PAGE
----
Encounter 123 – July 24, 2020

For some moments our age averaged about 45… Four participants over 65, and four under 25… In other words, we had some young in our midst!
Want to meet? Let’s, but today in English, which is a great excuse for my inaccuracies…
Shmulik shows how we introduce ourselves by mentioning his own name, place of residence and his Gaza awareness.
Gal, on the younger side of our age-mean, knew that Gaza is where rockets and bombs are launched at Israel… After meeting Fuad, she learned much about life there, but Gaza still frightens her.
Madsen (or “Madi”, her nickname) came from California. She is learning a lot about this place and situation. Gaza for her is a “black box” which she is trying to decipher. She says that most of the people she knows in Israel don’t know anything about Gaza. They think it’s a state. She fears the lack of knowledge about people suffering there.
Dor, who “built” our circle with us two weeks ago, has come back to Migdalor faster than she intended… She was born to Israelis in America, but spent all her childhood and youth vacations among her grandparents in Kibbutz Zikim and at Netiv Ha-Asara. Still it took her many years to understand the meaning of life in our area. She is conscious of the hardships because of driving Palestinian patients to hospitals in Israel. It’s a small conduit of information.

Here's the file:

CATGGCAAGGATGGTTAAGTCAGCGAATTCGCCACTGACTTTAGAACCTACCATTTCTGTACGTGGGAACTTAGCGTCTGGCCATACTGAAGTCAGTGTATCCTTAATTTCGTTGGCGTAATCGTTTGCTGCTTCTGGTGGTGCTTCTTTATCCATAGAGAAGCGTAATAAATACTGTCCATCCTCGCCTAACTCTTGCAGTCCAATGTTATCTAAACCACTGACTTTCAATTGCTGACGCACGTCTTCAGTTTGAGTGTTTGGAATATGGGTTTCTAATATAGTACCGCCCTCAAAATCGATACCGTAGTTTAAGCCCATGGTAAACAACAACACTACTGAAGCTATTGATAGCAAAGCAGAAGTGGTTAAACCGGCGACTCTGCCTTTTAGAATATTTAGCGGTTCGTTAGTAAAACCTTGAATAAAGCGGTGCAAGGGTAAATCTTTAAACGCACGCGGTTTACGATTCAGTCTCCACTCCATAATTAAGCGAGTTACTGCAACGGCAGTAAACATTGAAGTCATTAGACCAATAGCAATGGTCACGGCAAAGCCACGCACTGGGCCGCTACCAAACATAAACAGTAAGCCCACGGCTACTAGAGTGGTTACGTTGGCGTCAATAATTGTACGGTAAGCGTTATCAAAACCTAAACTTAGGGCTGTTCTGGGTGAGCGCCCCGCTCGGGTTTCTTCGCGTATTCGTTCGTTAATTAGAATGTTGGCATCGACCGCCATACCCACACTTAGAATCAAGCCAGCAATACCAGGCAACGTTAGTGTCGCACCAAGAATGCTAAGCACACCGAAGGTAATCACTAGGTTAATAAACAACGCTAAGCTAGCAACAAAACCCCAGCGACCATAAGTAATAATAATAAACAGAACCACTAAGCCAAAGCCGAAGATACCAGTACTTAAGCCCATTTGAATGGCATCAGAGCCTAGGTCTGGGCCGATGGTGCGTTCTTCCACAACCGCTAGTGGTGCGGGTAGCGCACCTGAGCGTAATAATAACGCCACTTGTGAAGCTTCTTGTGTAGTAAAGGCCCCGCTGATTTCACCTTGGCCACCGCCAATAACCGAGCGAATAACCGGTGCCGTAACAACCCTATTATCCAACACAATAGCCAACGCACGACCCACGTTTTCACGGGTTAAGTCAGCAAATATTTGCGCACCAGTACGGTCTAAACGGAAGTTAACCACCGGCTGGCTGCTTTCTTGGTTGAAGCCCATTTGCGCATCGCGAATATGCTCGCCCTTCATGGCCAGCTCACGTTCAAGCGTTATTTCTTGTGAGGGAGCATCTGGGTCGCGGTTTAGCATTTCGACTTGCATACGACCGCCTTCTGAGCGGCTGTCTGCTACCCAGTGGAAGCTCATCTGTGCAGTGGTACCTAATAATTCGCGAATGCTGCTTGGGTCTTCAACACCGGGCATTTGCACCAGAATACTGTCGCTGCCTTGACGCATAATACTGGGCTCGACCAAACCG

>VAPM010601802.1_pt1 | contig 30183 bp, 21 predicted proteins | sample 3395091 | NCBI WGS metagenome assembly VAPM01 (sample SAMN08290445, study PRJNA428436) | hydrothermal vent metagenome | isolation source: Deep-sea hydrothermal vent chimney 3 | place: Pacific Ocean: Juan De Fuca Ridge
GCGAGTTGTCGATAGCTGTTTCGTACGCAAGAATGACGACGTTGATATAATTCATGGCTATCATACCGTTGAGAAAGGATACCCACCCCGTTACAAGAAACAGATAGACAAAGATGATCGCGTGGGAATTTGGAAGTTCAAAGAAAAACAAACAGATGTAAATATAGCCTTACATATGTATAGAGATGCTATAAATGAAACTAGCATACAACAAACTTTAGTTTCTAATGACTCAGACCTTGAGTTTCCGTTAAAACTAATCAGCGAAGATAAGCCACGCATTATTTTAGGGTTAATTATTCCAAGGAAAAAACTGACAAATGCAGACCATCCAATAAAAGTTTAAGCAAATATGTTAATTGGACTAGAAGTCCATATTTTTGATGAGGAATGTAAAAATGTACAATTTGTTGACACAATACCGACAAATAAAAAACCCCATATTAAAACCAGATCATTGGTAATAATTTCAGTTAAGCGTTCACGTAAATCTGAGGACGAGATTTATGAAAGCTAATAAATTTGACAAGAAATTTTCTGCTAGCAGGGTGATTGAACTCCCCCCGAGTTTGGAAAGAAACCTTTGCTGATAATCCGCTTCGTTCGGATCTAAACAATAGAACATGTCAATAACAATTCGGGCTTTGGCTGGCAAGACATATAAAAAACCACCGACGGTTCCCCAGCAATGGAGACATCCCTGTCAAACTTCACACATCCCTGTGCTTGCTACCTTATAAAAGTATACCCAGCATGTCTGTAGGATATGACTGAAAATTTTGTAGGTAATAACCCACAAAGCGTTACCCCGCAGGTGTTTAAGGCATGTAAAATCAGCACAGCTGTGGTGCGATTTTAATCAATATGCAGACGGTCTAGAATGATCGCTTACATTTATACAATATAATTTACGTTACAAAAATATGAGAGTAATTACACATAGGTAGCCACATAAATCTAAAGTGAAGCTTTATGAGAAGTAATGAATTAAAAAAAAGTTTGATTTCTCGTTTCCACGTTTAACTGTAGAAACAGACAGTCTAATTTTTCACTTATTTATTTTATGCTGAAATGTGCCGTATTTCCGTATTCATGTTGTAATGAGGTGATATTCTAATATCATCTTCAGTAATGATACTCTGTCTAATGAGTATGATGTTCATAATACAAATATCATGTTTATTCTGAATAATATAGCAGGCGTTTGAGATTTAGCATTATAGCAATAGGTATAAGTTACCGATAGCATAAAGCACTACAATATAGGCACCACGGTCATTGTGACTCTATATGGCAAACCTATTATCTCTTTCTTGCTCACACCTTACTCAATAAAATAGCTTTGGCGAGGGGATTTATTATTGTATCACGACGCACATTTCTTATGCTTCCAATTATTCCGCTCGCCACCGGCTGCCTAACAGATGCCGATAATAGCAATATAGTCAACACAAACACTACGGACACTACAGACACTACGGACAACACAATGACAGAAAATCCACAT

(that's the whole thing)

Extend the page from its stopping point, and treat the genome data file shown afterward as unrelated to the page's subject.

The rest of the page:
Rami mentions the speed at which we forget our feelings about Gaza and sink back into our everyday business. That is why we light a small “light” at Migdalor (Hebrew for lighthouse) every week. He emphasizes that a short while free of missiles from Gaza is “enough” for everyone here to forget Gaza and its people.
Fuad says that in Gaza one must actually fight for their health, it’s not accessible. Migdalor is the way to remember home. People are frustrated with the problems in Gaza that are only getting worse. People in Gaza are committing suicide. Unemployment and lockdown is frustrating and makes them desperate. One of the suicides was actually seeking help, and no one offered to help. When Fuad sees people living well and right next to them people hardly making it, he asks why it has to be this way.